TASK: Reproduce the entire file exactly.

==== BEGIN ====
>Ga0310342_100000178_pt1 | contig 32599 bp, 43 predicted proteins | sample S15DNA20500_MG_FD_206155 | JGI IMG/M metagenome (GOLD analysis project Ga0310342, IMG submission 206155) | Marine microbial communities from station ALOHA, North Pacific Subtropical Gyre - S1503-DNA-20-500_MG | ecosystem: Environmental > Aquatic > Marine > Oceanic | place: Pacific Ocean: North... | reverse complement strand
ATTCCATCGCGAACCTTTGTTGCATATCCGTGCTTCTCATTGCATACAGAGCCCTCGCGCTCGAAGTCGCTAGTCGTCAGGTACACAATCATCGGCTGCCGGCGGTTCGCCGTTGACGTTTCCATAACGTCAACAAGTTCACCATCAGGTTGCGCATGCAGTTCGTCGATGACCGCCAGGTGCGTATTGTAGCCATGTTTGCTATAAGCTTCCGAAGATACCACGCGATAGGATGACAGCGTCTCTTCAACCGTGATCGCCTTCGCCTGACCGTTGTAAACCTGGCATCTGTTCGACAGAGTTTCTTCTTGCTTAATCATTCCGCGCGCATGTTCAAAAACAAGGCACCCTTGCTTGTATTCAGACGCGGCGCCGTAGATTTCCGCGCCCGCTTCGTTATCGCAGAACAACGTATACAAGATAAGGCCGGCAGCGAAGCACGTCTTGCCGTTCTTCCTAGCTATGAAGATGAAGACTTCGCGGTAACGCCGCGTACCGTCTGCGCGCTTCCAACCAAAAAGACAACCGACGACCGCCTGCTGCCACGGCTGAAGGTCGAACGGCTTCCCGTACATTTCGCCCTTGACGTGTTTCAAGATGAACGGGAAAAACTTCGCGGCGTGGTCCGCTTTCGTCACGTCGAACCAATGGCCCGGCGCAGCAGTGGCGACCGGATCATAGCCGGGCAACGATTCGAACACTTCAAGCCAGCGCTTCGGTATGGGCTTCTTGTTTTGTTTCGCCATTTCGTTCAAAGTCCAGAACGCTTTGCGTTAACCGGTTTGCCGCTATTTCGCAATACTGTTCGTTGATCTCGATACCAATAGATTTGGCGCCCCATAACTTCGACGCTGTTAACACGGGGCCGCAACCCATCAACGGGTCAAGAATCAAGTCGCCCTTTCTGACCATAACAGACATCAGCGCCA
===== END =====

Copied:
>Ga0310342_100000178_pt1 | contig 32599 bp, 43 predicted proteins | sample S15DNA20500_MG_FD_206155 | JGI IMG/M metagenome (GOLD analysis project Ga0310342, IMG submission 206155) | Marine microbial communities from station ALOHA, North Pacific Subtropical Gyre - S1503-DNA-20-500_MG | ecosystem: Environmental > Aquatic > Marine > Oceanic | place: Pacific Ocean: North... | reverse complement strand
ATTCCATCGCGAACCTTTGTTGCATATCCGTGCTTCTCATTGCATACAGAGCCCTCGCGCTCGAAGTCGCTAGTCGTCAGGTACACAATCATCGGCTGCCGGCGGTTCGCCGTTGACGTTTCCATAACGTCAACAAGTTCACCATCAGGTTGCGCATGCAGTTCGTCGATGACCGCCAGGTGCGTATTGTAGCCATGTTTGCTATAAGCTTCCGAAGATACCACGCGATAGGATGACAGCGTCTCTTCAACCGTGATCGCCTTCGCCTGACCGTTGTAAACCTGGCATCTGTTCGACAGAGTTTCTTCTTGCTTAATCATTCCGCGCGCATGTTCAAAAACAAGGCACCCTTGCTTGTATTCAGACGCGGCGCCGTAGATTTCCGCGCCCGCTTCGTTATCGCAGAACAACGTATACAAGATAAGGCCGGCAGCGAAGCACGTCTTGCCGTTCTTCCTAGCTATGAAGATGAAGACTTCGCGGTAACGCCGCGTACCGTCTGCGCGCTTCCAACCAAAAAGACAACCGACGACCGCCTGCTGCCACGGCTGAAGGTCGAACGGCTTCCCGTACATTTCGCCCTTGACGTGTTTCAAGATGAACGGGAAAAACTTCGCGGCGTGGTCCGCTTTCGTCACGTCGAACCAATGGCCCGGCGCAGCAGTGGCGACCGGATCATAGCCGGGCAACGATTCGAACACTTCAAGCCAGCGCTTCGGTATGGGCTTCTTGTTTTGTTTCGCCATTTCGTTCAAAGTCCAGAACGCTTTGCGTTAACCGGTTTGCCGCTATTTCGCAATACTGTTCGTTGATCTCGATACCAATAGATTTGGCGCCCCATAACTTCGACGCTGTTAACACGGGGCCGCAACCCATCAACGGGTCAAGAATCAAGTCGCCCTTTCTGACCATAACAGACATCAGCGCCA